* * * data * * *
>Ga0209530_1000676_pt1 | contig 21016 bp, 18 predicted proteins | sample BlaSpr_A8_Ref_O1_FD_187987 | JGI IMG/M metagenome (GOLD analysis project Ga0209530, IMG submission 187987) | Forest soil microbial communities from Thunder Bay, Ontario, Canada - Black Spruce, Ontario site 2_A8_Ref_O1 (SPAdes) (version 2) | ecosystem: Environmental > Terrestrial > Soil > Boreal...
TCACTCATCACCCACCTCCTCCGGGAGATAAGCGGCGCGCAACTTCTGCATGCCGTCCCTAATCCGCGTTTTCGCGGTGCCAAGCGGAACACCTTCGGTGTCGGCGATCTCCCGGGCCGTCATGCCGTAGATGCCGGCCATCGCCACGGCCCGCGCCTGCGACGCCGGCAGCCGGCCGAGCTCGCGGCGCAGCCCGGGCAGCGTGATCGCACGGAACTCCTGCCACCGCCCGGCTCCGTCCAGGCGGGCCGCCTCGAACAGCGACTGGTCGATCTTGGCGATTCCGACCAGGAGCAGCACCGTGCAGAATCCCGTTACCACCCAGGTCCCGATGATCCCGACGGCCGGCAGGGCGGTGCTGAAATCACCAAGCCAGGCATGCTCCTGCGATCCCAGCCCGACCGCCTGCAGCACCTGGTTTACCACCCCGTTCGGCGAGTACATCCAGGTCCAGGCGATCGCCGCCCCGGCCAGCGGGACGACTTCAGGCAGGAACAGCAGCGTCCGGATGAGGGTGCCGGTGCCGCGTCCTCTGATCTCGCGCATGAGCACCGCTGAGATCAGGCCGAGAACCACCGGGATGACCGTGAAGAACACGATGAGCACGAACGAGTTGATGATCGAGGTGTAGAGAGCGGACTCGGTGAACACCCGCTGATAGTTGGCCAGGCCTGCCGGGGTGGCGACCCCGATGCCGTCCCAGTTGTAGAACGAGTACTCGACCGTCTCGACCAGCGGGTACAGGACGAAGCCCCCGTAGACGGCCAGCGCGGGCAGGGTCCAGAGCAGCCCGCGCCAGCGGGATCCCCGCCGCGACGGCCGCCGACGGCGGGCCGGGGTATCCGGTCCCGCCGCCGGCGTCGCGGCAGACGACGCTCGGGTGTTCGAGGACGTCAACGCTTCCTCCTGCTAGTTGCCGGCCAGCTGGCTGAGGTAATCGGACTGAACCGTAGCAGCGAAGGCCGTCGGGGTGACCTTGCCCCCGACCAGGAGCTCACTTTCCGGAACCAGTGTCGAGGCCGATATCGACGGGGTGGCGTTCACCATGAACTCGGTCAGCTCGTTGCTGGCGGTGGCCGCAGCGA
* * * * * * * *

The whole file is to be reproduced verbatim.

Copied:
>Ga0209530_1000676_pt1 | contig 21016 bp, 18 predicted proteins | sample BlaSpr_A8_Ref_O1_FD_187987 | JGI IMG/M metagenome (GOLD analysis project Ga0209530, IMG submission 187987) | Forest soil microbial communities from Thunder Bay, Ontario, Canada - Black Spruce, Ontario site 2_A8_Ref_O1 (SPAdes) (version 2) | ecosystem: Environmental > Terrestrial > Soil > Boreal...
TCACTCATCACCCACCTCCTCCGGGAGATAAGCGGCGCGCAACTTCTGCATGCCGTCCCTAATCCGCGTTTTCGCGGTGCCAAGCGGAACACCTTCGGTGTCGGCGATCTCCCGGGCCGTCATGCCGTAGATGCCGGCCATCGCCACGGCCCGCGCCTGCGACGCCGGCAGCCGGCCGAGCTCGCGGCGCAGCCCGGGCAGCGTGATCGCACGGAACTCCTGCCACCGCCCGGCTCCGTCCAGGCGGGCCGCCTCGAACAGCGACTGGTCGATCTTGGCGATTCCGACCAGGAGCAGCACCGTGCAGAATCCCGTTACCACCCAGGTCCCGATGATCCCGACGGCCGGCAGGGCGGTGCTGAAATCACCAAGCCAGGCATGCTCCTGCGATCCCAGCCCGACCGCCTGCAGCACCTGGTTTACCACCCCGTTCGGCGAGTACATCCAGGTCCAGGCGATCGCCGCCCCGGCCAGCGGGACGACTTCAGGCAGGAACAGCAGCGTCCGGATGAGGGTGCCGGTGCCGCGTCCTCTGATCTCGCGCATGAGCACCGCTGAGATCAGGCCGAGAACCACCGGGATGACCGTGAAGAACACGATGAGCACGAACGAGTTGATGATCGAGGTGTAGAGAGCGGACTCGGTGAACACCCGCTGATAGTTGGCCAGGCCTGCCGGGGTGGCGACCCCGATGCCGTCCCAGTTGTAGAACGAGTACTCGACCGTCTCGACCAGCGGGTACAGGACGAAGCCCCCGTAGACGGCCAGCGCGGGCAGGGTCCAGAGCAGCCCGCGCCAGCGGGATCCCCGCCGCGACGGCCGCCGACGGCGGGCCGGGGTATCCGGTCCCGCCGCCGGCGTCGCGGCAGACGACGCTCGGGTGTTCGAGGACGTCAACGCTTCCTCCTGCTAGTTGCCGGCCAGCTGGCTGAGGTAATCGGACTGAACCGTAGCAGCGAAGGCCGTCGGGGTGACCTTGCCCCCGACCAGGAGCTCACTTTCCGGAACCAGTGTCGAGGCCGATATCGACGGGGTGGCGTTCACCATGAACTCGGTCAGCTCGTTGCTGGCGGTGGCCGCAGCGA